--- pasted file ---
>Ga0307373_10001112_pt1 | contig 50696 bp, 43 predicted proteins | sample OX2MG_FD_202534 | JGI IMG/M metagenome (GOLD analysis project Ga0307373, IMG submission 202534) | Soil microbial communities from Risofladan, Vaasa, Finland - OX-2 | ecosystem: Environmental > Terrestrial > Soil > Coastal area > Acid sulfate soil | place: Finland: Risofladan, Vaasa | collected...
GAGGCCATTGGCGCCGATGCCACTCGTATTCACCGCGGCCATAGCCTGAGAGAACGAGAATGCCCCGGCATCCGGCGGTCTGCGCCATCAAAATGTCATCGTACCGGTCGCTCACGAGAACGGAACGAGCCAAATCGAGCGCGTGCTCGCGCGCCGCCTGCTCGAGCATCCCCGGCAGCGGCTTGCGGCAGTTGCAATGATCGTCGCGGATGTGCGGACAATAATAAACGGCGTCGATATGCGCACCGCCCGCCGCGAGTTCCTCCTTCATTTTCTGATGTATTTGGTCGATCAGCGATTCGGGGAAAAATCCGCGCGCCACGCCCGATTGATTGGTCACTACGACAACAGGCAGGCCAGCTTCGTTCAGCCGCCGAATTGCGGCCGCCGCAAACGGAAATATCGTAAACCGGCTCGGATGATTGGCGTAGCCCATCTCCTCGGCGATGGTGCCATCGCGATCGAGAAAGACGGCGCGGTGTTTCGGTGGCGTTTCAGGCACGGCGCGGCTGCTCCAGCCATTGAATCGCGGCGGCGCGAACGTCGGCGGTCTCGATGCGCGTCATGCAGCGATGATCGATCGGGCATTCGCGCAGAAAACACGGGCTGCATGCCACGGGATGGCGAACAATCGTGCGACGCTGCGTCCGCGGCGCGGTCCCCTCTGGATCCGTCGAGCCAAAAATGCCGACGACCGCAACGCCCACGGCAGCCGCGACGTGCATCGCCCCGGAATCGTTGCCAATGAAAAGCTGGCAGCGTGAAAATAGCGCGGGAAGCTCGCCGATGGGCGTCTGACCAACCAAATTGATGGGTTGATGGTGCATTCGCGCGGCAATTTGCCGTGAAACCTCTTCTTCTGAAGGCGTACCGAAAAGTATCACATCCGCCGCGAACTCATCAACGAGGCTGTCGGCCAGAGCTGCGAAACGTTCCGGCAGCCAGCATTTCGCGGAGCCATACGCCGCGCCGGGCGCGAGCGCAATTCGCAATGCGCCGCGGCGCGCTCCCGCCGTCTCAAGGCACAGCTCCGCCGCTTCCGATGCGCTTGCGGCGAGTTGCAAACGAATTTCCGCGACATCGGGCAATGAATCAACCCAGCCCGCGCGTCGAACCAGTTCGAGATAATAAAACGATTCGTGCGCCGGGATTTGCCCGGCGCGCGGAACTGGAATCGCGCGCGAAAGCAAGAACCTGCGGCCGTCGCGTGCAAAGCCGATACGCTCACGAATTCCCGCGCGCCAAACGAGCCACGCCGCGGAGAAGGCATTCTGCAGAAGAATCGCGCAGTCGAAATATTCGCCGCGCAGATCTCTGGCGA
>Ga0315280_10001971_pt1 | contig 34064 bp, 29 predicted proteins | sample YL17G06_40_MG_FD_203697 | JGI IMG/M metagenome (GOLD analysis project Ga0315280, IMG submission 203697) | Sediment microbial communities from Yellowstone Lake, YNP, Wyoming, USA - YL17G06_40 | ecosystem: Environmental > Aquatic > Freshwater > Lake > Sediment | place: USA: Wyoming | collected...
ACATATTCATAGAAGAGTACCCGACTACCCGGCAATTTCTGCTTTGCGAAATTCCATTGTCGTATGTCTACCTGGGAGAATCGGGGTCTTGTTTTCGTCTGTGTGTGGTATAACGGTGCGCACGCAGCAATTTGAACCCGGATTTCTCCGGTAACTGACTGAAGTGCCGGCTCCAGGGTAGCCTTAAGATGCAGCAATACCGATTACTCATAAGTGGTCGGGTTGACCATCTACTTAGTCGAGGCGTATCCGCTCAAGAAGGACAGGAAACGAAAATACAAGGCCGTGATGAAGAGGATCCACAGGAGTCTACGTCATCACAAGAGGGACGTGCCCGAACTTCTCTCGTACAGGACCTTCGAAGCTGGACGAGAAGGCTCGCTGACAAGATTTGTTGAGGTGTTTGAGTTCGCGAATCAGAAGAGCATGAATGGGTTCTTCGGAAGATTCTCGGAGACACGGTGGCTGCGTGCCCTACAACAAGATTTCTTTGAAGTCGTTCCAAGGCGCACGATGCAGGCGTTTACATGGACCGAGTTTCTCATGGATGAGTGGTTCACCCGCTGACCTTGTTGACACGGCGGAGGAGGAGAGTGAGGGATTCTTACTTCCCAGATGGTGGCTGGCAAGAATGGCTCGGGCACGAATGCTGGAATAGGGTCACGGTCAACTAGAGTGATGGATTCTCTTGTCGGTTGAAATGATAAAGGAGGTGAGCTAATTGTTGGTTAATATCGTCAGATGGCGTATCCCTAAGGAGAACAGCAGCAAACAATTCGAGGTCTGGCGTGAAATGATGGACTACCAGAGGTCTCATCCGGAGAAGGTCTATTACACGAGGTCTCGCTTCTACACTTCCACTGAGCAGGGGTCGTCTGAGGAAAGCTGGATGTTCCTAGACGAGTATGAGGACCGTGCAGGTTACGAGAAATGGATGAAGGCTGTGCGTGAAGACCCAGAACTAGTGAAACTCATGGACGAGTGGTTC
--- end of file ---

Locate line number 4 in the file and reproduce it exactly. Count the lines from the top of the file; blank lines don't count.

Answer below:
ACATATTCATAGAAGAGTACCCGACTACCCGGCAATTTCTGCTTTGCGAAATTCCATTGTCGTATGTCTACCTGGGAGAATCGGGGTCTTGTTTTCGTCTGTGTGTGGTATAACGGTGCGCACGCAGCAATTTGAACCCGGATTTCTCCGGTAACTGACTGAAGTGCCGGCTCCAGGGTAGCCTTAAGATGCAGCAATACCGATTACTCATAAGTGGTCGGGTTGACCATCTACTTAGTCGAGGCGTATCCGCTCAAGAAGGACAGGAAACGAAAATACAAGGCCGTGATGAAGAGGATCCACAGGAGTCTACGTCATCACAAGAGGGACGTGCCCGAACTTCTCTCGTACAGGACCTTCGAAGCTGGACGAGAAGGCTCGCTGACAAGATTTGTTGAGGTGTTTGAGTTCGCGAATCAGAAGAGCATGAATGGGTTCTTCGGAAGATTCTCGGAGACACGGTGGCTGCGTGCCCTACAACAAGATTTCTTTGAAGTCGTTCCAAGGCGCACGATGCAGGCGTTTACATGGACCGAGTTTCTCATGGATGAGTGGTTCACCCGCTGACCTTGTTGACACGGCGGAGGAGGAGAGTGAGGGATTCTTACTTCCCAGATGGTGGCTGGCAAGAATGGCTCGGGCACGAATGCTGGAATAGGGTCACGGTCAACTAGAGTGATGGATTCTCTTGTCGGTTGAAATGATAAAGGAGGTGAGCTAATTGTTGGTTAATATCGTCAGATGGCGTATCCCTAAGGAGAACAGCAGCAAACAATTCGAGGTCTGGCGTGAAATGATGGACTACCAGAGGTCTCATCCGGAGAAGGTCTATTACACGAGGTCTCGCTTCTACACTTCCACTGAGCAGGGGTCGTCTGAGGAAAGCTGGATGTTCCTAGACGAGTATGAGGACCGTGCAGGTTACGAGAAATGGATGAAGGCTGTGCGTGAAGACCCAGAACTAGTGAAACTCATGGACGAGTGGTTC